Interview: Jena Malone on the real-life awareness behind adult adoption in new film Adopting Audrey

  • Peter Gray
  • August 28, 2022
  • Comments Off on Interview: Jena Malone on the real-life awareness behind adult adoption in new film Adopting Audrey

Fired from her seventh job in two years and estranged from her family, Audrey (Jena Malone) is restless and dwells in a distinctly modern solitude, relying on YouTube for companionship. After falling down a video rabbit hole, she discovers the world of adult adoption and decides to try it herself in hopes of finding a sense of belonging. Audrey soon finds is an adoptive family whose dysfunction mirrors her own, allowing her to form an unlikely bond with the cantankerous patriarch, Otto (Robert Hunger-Bühler), who is seemingly as cold as she is courteous. Writer/director M. Cahill said, “A few years ago, I met an adult woman (Jenna MacFarlane) who made the remarkable decision to put herself up for adoption with a new family. The more time we spent together, the more I felt that hers was a story that needed to be shared.”

Based on an incredible true story, Adopting Audrey is now impacting theatres in the United States, as well as on VOD and Digital.  To coincide with its release, Peter Gray spoke with actress and producer Jena Malone about the important awareness of such a movement as adult adoption, how her own personal shift aligned with the film, and the value behind a movie’s eternal shelf life – including her own.

The story about Jenna MacFarlane’s own late-in-life adoption was not one I was familiar with.  I don’t know if it’s just because I’m in Australia, but it was not one I heard of.  Her story, as well as just the general idea of adults putting themselves up for adoption was something I had no awareness of.  Had you heard of Jenna’s story or anything similar prior to this film?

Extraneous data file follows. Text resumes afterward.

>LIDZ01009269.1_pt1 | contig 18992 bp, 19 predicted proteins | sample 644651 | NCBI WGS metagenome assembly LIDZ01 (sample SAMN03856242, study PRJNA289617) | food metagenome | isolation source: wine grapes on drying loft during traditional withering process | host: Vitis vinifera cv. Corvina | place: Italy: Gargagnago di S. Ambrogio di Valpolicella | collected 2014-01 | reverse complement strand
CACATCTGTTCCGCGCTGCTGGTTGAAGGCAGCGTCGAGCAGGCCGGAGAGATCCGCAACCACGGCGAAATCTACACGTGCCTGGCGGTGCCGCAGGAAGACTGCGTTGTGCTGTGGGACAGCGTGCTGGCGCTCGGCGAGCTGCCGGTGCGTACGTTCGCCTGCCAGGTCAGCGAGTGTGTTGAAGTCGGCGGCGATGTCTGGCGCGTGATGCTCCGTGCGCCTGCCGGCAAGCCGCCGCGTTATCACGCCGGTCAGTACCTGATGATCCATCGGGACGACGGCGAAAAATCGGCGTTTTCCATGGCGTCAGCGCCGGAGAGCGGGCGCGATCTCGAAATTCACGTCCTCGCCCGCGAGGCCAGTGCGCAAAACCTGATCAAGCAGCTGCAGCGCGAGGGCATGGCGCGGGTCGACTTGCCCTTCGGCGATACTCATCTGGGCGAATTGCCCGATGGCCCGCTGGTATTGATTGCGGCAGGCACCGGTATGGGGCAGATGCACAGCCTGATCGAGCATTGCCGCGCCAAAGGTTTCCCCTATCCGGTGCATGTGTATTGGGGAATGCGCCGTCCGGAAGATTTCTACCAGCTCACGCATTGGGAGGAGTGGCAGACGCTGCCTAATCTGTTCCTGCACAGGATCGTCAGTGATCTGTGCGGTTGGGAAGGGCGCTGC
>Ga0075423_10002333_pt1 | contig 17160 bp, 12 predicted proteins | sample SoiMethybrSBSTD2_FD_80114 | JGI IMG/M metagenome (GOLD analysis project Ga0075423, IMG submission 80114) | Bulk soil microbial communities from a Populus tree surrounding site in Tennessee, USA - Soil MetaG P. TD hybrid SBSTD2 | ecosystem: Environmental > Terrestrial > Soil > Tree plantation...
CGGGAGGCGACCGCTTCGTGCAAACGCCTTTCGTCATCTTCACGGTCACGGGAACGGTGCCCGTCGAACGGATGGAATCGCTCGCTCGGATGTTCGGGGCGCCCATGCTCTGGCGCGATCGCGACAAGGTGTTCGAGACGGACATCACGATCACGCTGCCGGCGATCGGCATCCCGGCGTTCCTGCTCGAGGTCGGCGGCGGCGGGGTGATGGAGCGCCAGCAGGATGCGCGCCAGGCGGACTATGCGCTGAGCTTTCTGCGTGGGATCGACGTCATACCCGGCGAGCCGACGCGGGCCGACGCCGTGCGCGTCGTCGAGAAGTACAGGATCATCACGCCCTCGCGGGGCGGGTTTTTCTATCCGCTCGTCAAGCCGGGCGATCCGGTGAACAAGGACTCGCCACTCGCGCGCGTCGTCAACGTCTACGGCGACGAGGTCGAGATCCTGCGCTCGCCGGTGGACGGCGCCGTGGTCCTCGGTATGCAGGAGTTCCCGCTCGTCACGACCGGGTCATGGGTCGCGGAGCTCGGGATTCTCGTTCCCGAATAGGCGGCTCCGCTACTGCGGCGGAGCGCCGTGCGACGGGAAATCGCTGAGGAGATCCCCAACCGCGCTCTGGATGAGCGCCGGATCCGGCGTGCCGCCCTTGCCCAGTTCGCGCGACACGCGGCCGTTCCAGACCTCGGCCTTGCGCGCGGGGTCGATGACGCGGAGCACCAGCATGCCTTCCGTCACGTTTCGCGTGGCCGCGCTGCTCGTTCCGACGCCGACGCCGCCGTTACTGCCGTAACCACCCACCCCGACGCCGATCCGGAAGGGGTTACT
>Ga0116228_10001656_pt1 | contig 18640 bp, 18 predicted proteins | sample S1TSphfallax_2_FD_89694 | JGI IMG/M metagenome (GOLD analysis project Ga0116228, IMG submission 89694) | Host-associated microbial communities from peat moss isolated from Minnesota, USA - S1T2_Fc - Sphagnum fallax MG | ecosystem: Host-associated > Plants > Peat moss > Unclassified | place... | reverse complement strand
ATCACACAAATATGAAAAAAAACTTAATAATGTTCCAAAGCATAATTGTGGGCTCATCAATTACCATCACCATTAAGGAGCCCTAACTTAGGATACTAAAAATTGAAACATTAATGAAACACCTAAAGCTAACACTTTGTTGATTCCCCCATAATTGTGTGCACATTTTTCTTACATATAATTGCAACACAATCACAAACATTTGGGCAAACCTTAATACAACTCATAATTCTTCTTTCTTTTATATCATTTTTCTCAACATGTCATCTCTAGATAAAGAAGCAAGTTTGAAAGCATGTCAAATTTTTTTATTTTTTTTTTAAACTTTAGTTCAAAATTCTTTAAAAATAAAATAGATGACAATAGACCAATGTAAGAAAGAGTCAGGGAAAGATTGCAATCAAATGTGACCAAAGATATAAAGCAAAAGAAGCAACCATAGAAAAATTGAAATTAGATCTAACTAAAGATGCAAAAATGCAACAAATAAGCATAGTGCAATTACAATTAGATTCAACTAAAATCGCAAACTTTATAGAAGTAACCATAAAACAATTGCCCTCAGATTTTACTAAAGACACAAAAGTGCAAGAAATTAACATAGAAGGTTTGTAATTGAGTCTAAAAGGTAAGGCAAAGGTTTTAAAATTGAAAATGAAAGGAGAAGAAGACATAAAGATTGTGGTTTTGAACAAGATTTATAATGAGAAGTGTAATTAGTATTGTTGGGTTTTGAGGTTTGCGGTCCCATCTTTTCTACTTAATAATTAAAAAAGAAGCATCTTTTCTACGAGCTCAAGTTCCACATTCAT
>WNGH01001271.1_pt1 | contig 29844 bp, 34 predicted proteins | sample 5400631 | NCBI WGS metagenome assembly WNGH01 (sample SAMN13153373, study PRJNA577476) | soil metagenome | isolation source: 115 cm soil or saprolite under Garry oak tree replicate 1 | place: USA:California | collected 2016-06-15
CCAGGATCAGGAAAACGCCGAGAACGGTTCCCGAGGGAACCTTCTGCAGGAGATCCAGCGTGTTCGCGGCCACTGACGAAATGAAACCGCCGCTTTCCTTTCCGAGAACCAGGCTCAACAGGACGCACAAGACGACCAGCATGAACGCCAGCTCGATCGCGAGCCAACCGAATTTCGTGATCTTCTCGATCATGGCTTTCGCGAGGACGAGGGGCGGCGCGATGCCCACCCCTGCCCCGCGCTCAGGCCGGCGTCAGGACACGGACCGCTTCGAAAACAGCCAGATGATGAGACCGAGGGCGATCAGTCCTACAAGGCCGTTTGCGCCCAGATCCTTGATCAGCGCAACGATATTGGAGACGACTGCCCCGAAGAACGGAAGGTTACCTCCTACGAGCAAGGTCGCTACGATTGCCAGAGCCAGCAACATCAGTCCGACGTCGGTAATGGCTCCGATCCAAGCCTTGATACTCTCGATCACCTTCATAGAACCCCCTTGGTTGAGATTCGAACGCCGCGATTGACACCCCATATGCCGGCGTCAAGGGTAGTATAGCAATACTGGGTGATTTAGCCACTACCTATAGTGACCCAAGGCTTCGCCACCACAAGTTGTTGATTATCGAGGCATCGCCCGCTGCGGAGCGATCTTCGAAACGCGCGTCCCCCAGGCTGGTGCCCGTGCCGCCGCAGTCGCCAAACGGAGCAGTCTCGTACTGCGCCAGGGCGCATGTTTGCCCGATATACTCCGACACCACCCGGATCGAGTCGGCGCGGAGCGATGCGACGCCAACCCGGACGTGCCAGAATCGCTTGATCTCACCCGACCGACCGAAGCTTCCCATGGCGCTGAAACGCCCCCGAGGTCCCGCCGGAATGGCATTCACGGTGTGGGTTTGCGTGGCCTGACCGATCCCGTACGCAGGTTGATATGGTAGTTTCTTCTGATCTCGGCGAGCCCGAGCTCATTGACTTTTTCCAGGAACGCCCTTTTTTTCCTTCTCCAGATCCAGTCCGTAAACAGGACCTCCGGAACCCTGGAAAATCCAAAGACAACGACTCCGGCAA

Neither.  I think it’s similar here in America, that it was just not a known thing.  Mike Cahill, who wrote and directed this film, I think he read the article (about Jenna) in, like, 2007, and just sort of tucked this story away.  I read the script in 2015.  He definitely spent time with this story, and even from when we made it in 2019 to now, I feel like the conversation has furthered.  There was a docu-series called Adult Adopting Adults, or something, and there’s all these other aspects (now) around the legality of it, and the trust and the money, and people not being legitimate about their want for adoption.

(Adopting Audrey) is definitely about a woman who wants to be adopted, but it’s more the adoption is just a sort of apparatus.  That’s (her) connection.  It’s less about legally being someone’s child.  It’s more, how do we have a conversation of community care? How do we step out of our deep self reliance, or DIY, or death? You know? Let’s end this product of grind culture to allow more conversation.

Audrey, in her disassociated state, consumes digital content, which is what we all use for rest or to generate ideas.  But how do we disassociate ourselves from (that) world? We recharge by turning to our digital apparatus, and (Audrey) receives this information (about adoption), which is previously unknown to her.  She then uses this apparatus to explore this really important part that doesn’t get much exploration, which is community care.  I love that it’s using something that we really need, but in a very subtle way.  But then it’s also using something that’s very real to allow legitimacy into this story.

It really is one of those things where truth proves stranger than fiction.  When I heard of this film I had an idea of where I thought it could go.  I thought the legal aspect was going to be something explored.  I really liked that the film focused on your character, this kind of nomad, who just wanted connection and found it in an unorthodox manner.  How did you become personally involved?